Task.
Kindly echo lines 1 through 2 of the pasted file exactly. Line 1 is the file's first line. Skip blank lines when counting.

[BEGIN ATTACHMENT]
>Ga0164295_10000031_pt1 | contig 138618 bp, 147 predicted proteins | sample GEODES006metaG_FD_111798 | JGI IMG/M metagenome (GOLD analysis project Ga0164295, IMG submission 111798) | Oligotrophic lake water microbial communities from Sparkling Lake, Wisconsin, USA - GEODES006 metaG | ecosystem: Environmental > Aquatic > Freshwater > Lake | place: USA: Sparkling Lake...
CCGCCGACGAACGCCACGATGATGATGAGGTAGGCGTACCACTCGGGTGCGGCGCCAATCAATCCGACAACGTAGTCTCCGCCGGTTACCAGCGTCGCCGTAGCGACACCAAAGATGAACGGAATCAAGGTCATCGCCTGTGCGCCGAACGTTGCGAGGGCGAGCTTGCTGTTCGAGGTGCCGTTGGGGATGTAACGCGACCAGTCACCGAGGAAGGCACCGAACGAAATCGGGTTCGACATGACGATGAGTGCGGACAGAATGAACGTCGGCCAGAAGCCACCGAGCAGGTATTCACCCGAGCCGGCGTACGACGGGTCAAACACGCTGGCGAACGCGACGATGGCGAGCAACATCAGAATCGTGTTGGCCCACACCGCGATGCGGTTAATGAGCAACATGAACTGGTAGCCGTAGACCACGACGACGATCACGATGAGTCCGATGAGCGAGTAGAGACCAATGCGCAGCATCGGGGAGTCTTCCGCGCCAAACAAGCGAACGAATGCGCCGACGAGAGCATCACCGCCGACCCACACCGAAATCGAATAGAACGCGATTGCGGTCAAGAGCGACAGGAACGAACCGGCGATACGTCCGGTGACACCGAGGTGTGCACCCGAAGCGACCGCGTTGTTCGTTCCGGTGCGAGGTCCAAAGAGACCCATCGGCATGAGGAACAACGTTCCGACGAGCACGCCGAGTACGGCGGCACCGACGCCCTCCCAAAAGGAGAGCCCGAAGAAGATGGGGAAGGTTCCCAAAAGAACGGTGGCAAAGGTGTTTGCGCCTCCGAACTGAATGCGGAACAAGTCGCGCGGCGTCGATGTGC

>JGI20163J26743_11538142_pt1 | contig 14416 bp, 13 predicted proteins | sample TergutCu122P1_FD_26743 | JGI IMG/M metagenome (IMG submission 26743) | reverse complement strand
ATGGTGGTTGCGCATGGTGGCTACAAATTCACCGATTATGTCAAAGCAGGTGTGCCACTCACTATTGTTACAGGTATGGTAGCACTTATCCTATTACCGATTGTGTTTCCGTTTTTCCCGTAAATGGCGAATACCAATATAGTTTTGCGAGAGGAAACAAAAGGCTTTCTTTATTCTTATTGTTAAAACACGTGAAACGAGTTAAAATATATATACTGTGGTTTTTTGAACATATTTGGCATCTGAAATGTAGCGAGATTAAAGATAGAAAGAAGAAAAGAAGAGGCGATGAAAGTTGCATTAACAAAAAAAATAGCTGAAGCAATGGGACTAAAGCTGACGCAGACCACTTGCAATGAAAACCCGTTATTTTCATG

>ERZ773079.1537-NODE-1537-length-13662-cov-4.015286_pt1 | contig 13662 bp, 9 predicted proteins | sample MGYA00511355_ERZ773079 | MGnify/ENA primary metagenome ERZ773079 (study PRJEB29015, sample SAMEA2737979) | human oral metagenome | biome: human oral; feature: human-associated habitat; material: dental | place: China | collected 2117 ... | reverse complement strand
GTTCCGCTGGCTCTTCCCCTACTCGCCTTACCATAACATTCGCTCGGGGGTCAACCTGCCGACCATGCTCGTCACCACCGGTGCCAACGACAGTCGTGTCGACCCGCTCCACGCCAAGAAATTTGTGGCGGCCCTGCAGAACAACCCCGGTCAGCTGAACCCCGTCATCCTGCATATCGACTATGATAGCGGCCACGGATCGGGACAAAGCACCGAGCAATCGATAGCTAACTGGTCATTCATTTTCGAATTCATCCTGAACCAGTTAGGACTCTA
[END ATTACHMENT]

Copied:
>Ga0164295_10000031_pt1 | contig 138618 bp, 147 predicted proteins | sample GEODES006metaG_FD_111798 | JGI IMG/M metagenome (GOLD analysis project Ga0164295, IMG submission 111798) | Oligotrophic lake water microbial communities from Sparkling Lake, Wisconsin, USA - GEODES006 metaG | ecosystem: Environmental > Aquatic > Freshwater > Lake | place: USA: Sparkling Lake...
CCGCCGACGAACGCCACGATGATGATGAGGTAGGCGTACCACTCGGGTGCGGCGCCAATCAATCCGACAACGTAGTCTCCGCCGGTTACCAGCGTCGCCGTAGCGACACCAAAGATGAACGGAATCAAGGTCATCGCCTGTGCGCCGAACGTTGCGAGGGCGAGCTTGCTGTTCGAGGTGCCGTTGGGGATGTAACGCGACCAGTCACCGAGGAAGGCACCGAACGAAATCGGGTTCGACATGACGATGAGTGCGGACAGAATGAACGTCGGCCAGAAGCCACCGAGCAGGTATTCACCCGAGCCGGCGTACGACGGGTCAAACACGCTGGCGAACGCGACGATGGCGAGCAACATCAGAATCGTGTTGGCCCACACCGCGATGCGGTTAATGAGCAACATGAACTGGTAGCCGTAGACCACGACGACGATCACGATGAGTCCGATGAGCGAGTAGAGACCAATGCGCAGCATCGGGGAGTCTTCCGCGCCAAACAAGCGAACGAATGCGCCGACGAGAGCATCACCGCCGACCCACACCGAAATCGAATAGAACGCGATTGCGGTCAAGAGCGACAGGAACGAACCGGCGATACGTCCGGTGACACCGAGGTGTGCACCCGAAGCGACCGCGTTGTTCGTTCCGGTGCGAGGTCCAAAGAGACCCATCGGCATGAGGAACAACGTTCCGACGAGCACGCCGAGTACGGCGGCACCGACGCCCTCCCAAAAGGAGAGCCCGAAGAAGATGGGGAAGGTTCCCAAAAGAACGGTGGCAAAGGTGTTTGCGCCTCCGAACTGAATGCGGAACAAGTCGCGCGGCGTCGATGTGC